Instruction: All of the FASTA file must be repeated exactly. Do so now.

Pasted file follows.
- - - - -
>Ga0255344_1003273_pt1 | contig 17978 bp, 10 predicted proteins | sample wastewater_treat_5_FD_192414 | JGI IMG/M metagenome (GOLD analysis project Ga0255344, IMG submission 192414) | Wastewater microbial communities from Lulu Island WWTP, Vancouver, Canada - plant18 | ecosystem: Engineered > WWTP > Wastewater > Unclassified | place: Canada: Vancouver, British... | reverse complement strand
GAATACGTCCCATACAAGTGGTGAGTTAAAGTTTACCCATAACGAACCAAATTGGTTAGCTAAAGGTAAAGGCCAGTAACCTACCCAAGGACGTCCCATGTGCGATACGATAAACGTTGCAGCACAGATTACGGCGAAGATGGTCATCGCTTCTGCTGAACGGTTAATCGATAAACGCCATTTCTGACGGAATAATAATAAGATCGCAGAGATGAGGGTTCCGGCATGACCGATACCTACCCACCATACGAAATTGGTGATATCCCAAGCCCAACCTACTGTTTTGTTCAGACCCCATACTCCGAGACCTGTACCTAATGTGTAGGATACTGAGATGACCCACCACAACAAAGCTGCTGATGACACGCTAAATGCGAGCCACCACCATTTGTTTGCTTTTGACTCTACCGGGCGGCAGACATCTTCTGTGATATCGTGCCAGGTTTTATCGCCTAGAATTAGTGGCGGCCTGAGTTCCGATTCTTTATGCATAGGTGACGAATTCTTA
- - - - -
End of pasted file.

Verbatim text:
>Ga0255344_1003273_pt1 | contig 17978 bp, 10 predicted proteins | sample wastewater_treat_5_FD_192414 | JGI IMG/M metagenome (GOLD analysis project Ga0255344, IMG submission 192414) | Wastewater microbial communities from Lulu Island WWTP, Vancouver, Canada - plant18 | ecosystem: Engineered > WWTP > Wastewater > Unclassified | place: Canada: Vancouver, British... | reverse complement strand
GAATACGTCCCATACAAGTGGTGAGTTAAAGTTTACCCATAACGAACCAAATTGGTTAGCTAAAGGTAAAGGCCAGTAACCTACCCAAGGACGTCCCATGTGCGATACGATAAACGTTGCAGCACAGATTACGGCGAAGATGGTCATCGCTTCTGCTGAACGGTTAATCGATAAACGCCATTTCTGACGGAATAATAATAAGATCGCAGAGATGAGGGTTCCGGCATGACCGATACCTACCCACCATACGAAATTGGTGATATCCCAAGCCCAACCTACTGTTTTGTTCAGACCCCATACTCCGAGACCTGTACCTAATGTGTAGGATACTGAGATGACCCACCACAACAAAGCTGCTGATGACACGCTAAATGCGAGCCACCACCATTTGTTTGCTTTTGACTCTACCGGGCGGCAGACATCTTCTGTGATATCGTGCCAGGTTTTATCGCCTAGAATTAGTGGCGGCCTGAGTTCCGATTCTTTATGCATAGGTGACGAATTCTTA